Oscar-winning actor Leonardo DiCaprio made a secret visit to Mount Leuser National Park in southeast Aceh on Sunday (27/3).
Along with fellow actors Adrien Brody and Fisher Stevens, the budding environmental activist visited the park’s research facility in Ketambe, where the trio had close encounters with Sumatran orangutans and elephants.
DiCaprio has taken a personal interest in conserving the forests of the Bukit Tiga Puluh National Park through his Leonardo DiCaprio Foundation. The national park faces constant threats from deforestation, mainly driven by palm oil field expansion.
“We need local, national and international involvement to protect Mount Leuser National Park. The park is one of the oldest national parks in Indonesia and was declared a Biosphere Reserve by Unesco in 1981,” said Andi Basrul, who runs Mount Leuser National Park.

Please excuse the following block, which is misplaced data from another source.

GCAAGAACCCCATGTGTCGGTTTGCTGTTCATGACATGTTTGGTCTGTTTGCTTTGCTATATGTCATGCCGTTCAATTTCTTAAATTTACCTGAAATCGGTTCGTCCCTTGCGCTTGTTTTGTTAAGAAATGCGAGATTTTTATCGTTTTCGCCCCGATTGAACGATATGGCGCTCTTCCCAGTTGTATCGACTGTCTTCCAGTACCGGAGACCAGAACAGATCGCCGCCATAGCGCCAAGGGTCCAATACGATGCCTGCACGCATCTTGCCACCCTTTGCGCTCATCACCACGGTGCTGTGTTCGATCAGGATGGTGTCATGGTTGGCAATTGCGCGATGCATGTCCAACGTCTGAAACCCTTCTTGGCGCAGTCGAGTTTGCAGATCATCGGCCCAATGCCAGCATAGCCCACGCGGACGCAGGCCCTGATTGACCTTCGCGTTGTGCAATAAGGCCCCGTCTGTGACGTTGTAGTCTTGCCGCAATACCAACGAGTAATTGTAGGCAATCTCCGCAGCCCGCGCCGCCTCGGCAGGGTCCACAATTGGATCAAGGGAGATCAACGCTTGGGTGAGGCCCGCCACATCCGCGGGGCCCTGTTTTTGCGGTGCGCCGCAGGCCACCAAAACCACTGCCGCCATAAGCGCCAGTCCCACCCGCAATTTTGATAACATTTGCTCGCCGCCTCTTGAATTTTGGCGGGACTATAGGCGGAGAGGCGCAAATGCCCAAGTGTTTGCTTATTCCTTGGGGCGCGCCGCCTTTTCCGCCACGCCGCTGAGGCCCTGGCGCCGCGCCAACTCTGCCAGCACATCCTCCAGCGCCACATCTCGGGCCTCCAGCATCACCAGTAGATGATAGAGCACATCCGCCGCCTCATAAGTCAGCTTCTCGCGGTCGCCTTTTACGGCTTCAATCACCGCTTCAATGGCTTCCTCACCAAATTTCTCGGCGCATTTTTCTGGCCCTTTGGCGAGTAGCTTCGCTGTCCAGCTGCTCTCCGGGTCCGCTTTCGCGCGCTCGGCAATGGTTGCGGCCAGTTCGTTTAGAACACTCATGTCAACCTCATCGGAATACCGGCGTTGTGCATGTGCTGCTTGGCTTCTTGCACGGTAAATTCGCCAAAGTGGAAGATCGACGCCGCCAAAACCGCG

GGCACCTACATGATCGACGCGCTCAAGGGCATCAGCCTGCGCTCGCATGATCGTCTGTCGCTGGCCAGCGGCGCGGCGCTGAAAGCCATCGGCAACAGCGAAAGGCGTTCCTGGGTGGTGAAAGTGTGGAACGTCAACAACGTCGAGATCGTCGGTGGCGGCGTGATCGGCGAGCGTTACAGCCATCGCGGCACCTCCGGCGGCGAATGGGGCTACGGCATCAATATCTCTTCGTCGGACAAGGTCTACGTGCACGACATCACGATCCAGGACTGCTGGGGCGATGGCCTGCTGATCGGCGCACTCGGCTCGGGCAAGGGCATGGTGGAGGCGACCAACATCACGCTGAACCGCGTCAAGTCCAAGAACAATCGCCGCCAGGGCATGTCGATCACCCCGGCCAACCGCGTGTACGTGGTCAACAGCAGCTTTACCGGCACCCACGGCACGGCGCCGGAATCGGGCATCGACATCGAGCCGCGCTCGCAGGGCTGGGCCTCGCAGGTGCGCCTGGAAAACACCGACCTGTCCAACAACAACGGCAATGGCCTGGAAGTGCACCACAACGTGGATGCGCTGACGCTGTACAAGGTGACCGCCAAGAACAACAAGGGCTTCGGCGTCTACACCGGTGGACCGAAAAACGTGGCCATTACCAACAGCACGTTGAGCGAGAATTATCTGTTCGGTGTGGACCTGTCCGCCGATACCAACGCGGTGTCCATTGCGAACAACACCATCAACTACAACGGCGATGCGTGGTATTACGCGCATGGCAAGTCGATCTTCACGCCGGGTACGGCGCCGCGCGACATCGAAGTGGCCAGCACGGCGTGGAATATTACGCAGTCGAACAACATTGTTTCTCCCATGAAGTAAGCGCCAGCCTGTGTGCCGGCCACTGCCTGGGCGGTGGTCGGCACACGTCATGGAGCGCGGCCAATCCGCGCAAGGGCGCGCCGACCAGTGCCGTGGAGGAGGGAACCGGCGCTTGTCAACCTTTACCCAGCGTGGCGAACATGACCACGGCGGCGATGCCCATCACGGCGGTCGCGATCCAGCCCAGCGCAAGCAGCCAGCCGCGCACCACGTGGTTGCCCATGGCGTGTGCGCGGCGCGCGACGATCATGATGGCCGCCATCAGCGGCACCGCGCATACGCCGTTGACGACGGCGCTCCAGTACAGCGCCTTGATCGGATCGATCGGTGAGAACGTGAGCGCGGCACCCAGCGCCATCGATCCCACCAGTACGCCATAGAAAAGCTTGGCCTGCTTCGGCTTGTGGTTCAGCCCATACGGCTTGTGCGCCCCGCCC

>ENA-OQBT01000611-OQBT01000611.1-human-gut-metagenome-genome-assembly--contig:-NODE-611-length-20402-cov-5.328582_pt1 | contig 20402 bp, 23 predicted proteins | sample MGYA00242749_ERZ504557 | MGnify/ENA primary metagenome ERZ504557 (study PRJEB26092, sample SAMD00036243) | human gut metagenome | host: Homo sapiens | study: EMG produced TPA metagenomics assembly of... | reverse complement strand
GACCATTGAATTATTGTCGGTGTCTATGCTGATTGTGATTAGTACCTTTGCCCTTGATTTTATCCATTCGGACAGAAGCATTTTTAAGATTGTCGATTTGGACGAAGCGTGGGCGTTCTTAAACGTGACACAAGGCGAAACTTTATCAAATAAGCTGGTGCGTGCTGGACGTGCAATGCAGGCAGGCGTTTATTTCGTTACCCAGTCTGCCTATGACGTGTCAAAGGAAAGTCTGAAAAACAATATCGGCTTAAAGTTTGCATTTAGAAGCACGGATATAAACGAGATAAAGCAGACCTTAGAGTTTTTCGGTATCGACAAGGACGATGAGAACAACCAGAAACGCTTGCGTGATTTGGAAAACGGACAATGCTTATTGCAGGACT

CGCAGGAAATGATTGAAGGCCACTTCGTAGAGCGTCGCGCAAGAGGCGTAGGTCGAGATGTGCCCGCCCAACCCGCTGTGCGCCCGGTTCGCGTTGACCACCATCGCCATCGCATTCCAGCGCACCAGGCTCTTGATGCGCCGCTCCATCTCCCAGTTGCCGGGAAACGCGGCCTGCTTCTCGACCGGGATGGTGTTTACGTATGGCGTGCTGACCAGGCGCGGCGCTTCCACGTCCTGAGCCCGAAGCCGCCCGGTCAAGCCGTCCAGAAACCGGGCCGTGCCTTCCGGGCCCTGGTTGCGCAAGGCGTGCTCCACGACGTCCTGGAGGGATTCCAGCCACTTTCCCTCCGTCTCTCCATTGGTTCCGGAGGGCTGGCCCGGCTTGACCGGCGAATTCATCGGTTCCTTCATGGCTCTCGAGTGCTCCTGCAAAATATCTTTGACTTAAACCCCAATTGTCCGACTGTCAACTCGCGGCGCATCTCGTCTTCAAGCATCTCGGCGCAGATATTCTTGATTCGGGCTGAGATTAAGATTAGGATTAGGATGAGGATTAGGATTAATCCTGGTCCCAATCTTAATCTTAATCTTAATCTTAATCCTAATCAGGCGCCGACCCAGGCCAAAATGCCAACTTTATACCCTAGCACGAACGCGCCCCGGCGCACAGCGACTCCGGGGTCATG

The national park is also Unesco World Heritage Site and a natural habitat for some critically endangered species, including the Sumatran orangutans, Sumatran tigers, Sumatran elephants and Sumatran rhinoceros.
DiCaprio recently spread the message through his Twitter account, urging participation to boost the conservation efforts.
Sumatra’s unique ecosystem and biodiversity have attracted many activists and award-winning celebrities. As part of an environmental documentary made three years ago, actor Harrison Ford conducted a hard-hitting interview with Indonesia’s forestry minister, urging him to take action on illegal logging activities in Sumatra and to adopt more sustainable forestry practices.